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This is a hugely impressive first play by someone with real world experience of its subject matter, and it shows. What I like most about it is that it takes a subject rarely staged and it doesn’t take sides; it presents you with single mum Anne & her son Tommy’s tragic story for you to consider for yourself.

Tommy was born in prison when his pregnant mother was incarcerated at just 15. Now Tommy is 15 and he is in turn incarcerated. In eleven scenes, we see their relationships with each other and with prison officer, young offender’s institute case worker and social worker then and now and examine their respective responsibilities for their fate.

It’s a gripping 90 minutes, in no small part due to the performances, particularly from Claire-Louise Cordwell as Anne (also ever so good in Hampstead Theatre’s revival of Ecstasy three years ago) and outstanding newcomer Jack McMullen as Tommy. With the audience on two sides, there’s a claustrophobic and voyeuristic feel to Robert Hastie’s production which provides both intimacy and tension.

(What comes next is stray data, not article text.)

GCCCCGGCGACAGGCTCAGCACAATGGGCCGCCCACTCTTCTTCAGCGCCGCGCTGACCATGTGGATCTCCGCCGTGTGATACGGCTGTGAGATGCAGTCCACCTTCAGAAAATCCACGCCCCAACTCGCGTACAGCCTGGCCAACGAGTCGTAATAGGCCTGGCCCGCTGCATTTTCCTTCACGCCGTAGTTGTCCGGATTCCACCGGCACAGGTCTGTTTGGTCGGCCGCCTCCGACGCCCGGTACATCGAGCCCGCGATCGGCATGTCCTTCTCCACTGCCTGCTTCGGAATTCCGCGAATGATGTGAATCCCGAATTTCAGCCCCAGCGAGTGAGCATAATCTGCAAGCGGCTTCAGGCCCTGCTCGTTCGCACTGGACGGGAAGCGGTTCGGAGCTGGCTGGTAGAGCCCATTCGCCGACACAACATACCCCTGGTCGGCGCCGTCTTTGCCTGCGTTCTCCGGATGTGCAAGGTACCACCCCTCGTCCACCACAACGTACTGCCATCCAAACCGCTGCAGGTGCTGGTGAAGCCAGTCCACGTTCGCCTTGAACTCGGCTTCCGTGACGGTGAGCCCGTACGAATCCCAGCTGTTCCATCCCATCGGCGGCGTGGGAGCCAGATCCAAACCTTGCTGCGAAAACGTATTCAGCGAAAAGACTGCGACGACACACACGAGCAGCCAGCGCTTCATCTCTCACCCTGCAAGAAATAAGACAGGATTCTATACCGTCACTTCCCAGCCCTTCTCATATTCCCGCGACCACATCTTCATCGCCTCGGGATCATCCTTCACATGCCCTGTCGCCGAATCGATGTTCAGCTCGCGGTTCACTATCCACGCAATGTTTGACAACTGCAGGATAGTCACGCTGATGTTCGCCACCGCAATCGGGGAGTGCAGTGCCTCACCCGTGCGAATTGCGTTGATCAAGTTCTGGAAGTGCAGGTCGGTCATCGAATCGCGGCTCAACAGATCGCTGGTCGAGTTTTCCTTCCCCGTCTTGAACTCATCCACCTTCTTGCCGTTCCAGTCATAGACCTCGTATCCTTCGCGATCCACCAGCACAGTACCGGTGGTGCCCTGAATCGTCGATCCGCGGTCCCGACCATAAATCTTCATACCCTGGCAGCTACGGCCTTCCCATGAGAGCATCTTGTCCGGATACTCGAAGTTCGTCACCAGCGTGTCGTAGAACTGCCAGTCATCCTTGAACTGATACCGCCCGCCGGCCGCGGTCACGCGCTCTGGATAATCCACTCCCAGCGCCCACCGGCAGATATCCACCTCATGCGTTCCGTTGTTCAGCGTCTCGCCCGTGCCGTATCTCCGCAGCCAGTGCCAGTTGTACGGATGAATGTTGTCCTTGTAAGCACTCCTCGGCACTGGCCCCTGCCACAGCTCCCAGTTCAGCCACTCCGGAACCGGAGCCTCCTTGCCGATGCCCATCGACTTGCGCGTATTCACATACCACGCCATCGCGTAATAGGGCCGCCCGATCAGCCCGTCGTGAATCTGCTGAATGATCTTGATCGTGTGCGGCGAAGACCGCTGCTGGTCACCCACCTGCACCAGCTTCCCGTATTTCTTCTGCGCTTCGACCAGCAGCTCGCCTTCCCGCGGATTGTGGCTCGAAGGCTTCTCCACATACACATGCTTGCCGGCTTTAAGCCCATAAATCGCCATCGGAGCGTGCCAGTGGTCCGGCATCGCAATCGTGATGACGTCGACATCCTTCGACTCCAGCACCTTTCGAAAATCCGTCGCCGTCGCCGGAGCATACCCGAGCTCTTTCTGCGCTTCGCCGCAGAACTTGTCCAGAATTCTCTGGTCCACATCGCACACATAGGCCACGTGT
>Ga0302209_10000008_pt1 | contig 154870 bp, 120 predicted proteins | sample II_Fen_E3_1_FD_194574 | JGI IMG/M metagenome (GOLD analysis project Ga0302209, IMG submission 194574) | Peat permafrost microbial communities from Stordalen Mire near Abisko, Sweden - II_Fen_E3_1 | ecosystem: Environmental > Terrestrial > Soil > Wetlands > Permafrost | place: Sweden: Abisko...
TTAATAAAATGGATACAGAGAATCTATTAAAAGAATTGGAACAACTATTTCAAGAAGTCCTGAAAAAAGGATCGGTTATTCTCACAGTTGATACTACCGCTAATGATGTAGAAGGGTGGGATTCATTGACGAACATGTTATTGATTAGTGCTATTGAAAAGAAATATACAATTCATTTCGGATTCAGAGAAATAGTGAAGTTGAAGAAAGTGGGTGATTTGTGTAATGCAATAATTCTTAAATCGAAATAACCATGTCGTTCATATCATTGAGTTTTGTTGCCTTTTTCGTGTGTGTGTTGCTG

Chris Thompson’s play is objective and it oozes authenticity. It’s not always easy to watch, but it needs to be seen. I’ve been puzzling over why its called Carthage and I’ve decided it’s more likely to be the Irish name meaning ‘loving’ than the ancient Tunisian city! The Finborough at the cutting edge – again.